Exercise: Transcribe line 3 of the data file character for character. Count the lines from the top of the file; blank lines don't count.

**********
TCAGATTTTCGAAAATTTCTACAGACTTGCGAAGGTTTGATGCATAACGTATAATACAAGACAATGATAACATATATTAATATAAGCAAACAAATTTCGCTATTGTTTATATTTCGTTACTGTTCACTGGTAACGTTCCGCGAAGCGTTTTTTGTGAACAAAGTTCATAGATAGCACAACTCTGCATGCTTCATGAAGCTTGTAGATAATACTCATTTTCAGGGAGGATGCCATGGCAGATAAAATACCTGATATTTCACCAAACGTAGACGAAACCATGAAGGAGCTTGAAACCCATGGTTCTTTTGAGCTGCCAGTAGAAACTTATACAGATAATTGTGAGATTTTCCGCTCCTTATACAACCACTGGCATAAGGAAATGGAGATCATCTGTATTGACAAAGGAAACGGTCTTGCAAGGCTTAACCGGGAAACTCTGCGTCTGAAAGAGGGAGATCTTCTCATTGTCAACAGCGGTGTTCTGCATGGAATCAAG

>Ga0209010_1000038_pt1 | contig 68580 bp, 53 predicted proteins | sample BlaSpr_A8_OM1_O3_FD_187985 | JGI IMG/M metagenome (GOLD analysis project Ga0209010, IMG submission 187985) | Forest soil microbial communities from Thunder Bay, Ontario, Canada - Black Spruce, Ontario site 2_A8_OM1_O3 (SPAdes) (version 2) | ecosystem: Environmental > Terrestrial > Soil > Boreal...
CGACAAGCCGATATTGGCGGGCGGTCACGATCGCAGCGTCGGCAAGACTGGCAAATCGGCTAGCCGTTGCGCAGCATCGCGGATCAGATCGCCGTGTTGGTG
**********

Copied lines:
CGACAAGCCGATATTGGCGGGCGGTCACGATCGCAGCGTCGGCAAGACTGGCAAATCGGCTAGCCGTTGCGCAGCATCGCGGATCAGATCGCCGTGTTGGTG